Kansas man dies rescuing complete stranger from river: 'He didn't think twice'
A 26-year-old good Samaritan died Friday while rescuing a woman who was swept underneath the rushing waters of a Missouri river.
Jacob Farley, of Wichita, Kan., drowned near the Elk River Dam in Noel, Mo., as he tried to save a struggling woman, later identified as 21-year-old Madison Capps, whom he had never met before.
Both Farley and Capps were on float trips when the latter and other members of her group were all pulled towards the low-head dam, the Miami County Republic reports.
Capps told the outlet that while her friends were able to grab onto a log and pull themselves to shore, she was carried away with nothing but a small float to hold on to.
Farley noticed the young woman was in distress and jumped into the water to save her, and the two struggled against the churning water for about 30 minutes while emergency personnel attempted to reach them.
"I felt his hand on my back as I tried to get on my floatie after going under," Capps told the Miami County Republic. "Just having him be there next to me meant a lot. Without him there, I don’t think I would have been able to hold on as long as I did."
While rescuers were eventually able to reach Capps and pull her to shore with a throw rope, Farley was swept underwater. His body was later recovered, and he was pronounced dead at the scene.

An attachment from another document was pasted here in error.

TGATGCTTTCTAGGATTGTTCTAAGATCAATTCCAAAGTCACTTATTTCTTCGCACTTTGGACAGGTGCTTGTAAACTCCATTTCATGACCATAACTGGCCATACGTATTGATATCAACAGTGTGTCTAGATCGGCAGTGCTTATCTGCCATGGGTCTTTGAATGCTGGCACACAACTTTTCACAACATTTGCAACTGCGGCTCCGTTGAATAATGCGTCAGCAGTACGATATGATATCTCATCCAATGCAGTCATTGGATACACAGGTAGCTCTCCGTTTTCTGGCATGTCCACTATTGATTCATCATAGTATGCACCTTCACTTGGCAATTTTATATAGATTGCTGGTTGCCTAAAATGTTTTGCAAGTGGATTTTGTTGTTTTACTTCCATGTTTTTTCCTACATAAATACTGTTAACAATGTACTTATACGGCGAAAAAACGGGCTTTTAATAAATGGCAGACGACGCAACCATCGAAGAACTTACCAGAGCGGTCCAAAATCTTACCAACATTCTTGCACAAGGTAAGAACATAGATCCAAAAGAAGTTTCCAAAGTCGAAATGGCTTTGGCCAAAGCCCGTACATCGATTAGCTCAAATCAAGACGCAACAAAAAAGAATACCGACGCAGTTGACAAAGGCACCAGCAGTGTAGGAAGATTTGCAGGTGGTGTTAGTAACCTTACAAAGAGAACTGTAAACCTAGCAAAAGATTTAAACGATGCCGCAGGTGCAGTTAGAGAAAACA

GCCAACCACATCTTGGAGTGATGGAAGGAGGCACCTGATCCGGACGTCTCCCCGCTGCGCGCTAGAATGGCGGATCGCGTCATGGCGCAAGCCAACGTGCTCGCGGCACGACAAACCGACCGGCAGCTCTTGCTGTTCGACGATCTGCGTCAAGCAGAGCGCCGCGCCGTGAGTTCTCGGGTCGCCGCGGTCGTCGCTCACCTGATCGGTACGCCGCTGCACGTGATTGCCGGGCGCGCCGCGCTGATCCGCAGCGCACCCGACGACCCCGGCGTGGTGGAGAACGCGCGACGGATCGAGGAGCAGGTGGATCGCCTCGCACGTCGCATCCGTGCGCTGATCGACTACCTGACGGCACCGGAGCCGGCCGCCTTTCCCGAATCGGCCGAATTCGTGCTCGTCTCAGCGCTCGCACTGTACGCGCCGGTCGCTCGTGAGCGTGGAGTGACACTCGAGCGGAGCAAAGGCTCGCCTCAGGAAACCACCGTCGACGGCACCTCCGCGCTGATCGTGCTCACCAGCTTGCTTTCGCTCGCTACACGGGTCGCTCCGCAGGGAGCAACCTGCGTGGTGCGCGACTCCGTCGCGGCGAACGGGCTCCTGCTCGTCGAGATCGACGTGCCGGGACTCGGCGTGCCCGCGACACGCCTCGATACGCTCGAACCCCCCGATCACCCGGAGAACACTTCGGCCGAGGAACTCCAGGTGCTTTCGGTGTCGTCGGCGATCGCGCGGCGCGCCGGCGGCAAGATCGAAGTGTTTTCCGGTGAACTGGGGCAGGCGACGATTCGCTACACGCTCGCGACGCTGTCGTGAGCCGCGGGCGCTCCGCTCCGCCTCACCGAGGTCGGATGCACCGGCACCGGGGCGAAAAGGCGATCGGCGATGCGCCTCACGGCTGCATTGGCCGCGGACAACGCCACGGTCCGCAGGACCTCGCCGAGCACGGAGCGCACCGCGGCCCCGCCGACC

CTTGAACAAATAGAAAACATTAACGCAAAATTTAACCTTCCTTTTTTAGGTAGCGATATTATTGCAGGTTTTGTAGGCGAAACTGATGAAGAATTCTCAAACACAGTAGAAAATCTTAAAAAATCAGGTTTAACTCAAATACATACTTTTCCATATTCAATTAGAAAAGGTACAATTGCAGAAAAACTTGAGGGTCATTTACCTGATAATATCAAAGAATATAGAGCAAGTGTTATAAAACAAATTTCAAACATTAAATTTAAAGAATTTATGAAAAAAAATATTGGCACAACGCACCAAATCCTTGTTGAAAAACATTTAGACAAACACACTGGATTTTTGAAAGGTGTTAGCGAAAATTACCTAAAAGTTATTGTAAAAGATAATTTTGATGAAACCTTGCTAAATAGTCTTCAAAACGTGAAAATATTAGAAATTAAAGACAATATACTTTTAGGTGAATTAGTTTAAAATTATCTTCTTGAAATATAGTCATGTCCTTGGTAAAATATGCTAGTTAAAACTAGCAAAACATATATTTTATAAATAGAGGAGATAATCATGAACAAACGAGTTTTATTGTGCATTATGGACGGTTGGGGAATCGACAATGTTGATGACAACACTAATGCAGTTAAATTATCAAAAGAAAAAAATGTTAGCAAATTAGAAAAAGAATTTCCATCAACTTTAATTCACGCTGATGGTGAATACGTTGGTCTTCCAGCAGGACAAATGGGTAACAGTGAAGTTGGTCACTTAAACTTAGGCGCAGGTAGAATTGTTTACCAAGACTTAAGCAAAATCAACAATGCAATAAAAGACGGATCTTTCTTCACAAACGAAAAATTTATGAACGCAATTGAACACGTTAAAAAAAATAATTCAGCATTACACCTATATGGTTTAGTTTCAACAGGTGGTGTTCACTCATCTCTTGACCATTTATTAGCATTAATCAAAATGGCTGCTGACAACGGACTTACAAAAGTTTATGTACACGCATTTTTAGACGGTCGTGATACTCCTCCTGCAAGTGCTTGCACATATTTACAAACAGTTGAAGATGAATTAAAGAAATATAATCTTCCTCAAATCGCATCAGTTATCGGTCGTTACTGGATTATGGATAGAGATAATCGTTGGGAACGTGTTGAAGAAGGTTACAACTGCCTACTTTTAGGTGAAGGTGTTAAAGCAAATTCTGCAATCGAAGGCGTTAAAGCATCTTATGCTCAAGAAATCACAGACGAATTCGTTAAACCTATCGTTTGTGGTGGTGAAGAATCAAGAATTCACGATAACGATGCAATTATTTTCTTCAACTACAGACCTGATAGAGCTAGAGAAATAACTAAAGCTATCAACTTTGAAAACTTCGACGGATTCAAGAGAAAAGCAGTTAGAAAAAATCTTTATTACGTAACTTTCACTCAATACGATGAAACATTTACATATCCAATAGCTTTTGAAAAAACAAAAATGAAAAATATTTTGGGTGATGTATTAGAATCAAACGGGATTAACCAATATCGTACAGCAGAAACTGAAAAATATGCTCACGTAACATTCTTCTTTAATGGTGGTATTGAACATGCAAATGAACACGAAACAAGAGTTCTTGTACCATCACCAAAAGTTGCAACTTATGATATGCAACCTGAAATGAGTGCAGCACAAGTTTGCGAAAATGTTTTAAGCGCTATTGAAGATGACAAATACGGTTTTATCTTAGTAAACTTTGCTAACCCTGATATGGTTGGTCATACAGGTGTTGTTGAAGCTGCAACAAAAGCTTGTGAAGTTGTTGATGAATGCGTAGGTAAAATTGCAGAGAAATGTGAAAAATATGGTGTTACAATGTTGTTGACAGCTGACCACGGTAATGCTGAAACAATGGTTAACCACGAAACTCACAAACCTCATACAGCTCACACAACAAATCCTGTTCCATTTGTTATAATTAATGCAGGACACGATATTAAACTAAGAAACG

"I will never forget the sacrifice you made," Capps later wrote on Facebook. "May your soul Rest In Peace."
Farley's mother, Shelley, also took to Facebook following his death to share a heartbreaking tribute to her deceased son.
"Jake was loved, treasured and will be eternally missed," she wrote. "His short 26 years on this earth weren't enough, for him or us."
According to a GoFundMe page that was started to cover Farley's final expenses, he is survived by a 3-year-old son named Kingston.
"He didn't think twice about jumping in to save a complete stranger," the page states. "He is a true hero and died saving someone else's life with no regard for his own."
"Jacob was selfless and brave and he lived his life they [sic] same way he lost it," it adds. "Helping others."